After a hurricane or major flood, you may have to live in a home with mold in it. This could last for weeks, if you have nowhere else to go, or even months, if your whole community was affected. If you have to stay in a moldy home, you need to take steps to reduce your exposure to mold.
- Spend less time in your home. Stay with friends or relatives as much as you can until your home is dried and cleaned up. If you can, shower and wash your hair at their home. If the weather is good, spend more time outdoors. During the day, visit libraries, malls, and other public places.
- Seal off the mold. Use plastic tarps to seal off moldy rooms in your house until they are cleaned.
- Don’t spread mold. When you go into a moldy room take off your shoes before you walk through the rest of your house. If you can, change your clothes.
- Create a separate sleeping area. If you have to sleep in a home with mold, seal off the cleanest room for sleeping with plastic tarps and always leave your shoes outside the room. Shower and wash your hair before you go to bed. Avoid wearing moldy clothes in this room and don’t carry things from other parts of the house into the room. Open a window to let fresh air into this room if you can.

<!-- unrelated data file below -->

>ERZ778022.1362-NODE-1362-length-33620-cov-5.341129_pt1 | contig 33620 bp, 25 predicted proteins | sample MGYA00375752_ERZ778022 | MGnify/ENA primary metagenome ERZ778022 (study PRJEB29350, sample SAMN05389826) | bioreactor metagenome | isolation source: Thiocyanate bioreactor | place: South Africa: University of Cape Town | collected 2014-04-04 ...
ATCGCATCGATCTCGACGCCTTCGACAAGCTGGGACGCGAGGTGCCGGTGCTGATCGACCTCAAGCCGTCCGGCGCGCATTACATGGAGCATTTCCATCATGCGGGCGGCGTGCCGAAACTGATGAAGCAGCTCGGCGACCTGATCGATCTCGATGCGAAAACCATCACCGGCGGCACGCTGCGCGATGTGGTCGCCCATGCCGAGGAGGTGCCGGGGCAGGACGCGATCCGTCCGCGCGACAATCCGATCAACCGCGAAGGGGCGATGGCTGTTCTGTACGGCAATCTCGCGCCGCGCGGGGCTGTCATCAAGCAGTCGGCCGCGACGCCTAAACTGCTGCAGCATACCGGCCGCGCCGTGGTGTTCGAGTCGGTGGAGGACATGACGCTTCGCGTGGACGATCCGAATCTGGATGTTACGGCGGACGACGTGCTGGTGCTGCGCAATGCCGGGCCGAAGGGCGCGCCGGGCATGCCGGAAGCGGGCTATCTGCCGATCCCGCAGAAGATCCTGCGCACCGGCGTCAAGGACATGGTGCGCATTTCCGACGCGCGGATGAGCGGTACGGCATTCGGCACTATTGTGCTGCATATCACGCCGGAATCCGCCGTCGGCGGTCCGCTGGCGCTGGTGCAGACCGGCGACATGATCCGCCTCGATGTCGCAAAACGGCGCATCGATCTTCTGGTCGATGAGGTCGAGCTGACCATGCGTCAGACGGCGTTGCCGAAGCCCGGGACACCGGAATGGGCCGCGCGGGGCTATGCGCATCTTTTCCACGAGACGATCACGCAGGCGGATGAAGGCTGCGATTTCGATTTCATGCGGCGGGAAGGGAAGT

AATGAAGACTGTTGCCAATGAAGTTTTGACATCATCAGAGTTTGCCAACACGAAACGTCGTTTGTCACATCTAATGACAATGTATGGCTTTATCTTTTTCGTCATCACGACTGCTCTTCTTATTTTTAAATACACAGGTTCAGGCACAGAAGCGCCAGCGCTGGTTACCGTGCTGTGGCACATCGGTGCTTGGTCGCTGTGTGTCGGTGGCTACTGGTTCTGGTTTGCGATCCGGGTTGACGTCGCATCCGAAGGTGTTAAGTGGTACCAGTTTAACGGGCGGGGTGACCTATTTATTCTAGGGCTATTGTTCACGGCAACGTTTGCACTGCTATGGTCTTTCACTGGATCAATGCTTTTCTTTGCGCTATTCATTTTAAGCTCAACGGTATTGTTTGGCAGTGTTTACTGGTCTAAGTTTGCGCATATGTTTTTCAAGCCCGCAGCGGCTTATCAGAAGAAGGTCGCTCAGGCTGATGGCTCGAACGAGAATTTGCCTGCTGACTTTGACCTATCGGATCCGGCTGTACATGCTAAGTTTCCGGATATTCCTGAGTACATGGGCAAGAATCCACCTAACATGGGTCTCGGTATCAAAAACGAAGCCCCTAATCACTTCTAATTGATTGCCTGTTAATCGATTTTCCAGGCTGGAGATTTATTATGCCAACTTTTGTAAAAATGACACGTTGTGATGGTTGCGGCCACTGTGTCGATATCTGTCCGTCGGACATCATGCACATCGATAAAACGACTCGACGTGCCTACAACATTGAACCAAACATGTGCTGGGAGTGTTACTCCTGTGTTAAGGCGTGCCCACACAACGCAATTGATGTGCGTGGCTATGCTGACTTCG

- Use air conditioners and fans wisely. If your home has a whole-house HVAC system, don’t turn it on until it has been inspected—it could spread mold.
- If your HVAC is ok, don’t keep your home too cold because that could lead to more dampness and mold growth.
- If your HVAC isn’t working or if you don’t have one, open windows to let in fresh air. Try to pick windows away from moldy debris piles outdoors. Use exhaust fans in the kitchen and bathroom. If you use a portable fan, put it in a window or door blowing out. Never point fans at moldy surfaces—that will spread the mold.
- Clean, throw away, or seal moldy items. Wash and dry, or throw away, moldy bedding, towels, clothing, and draperies. If you have moldy papers you cannot throw away, dry and seal them in a bag until you can dry and clean them.
Produced and published by the CDC’s National Center for Environmental Health (NCEH), Last Reviewed: November 14, 2022
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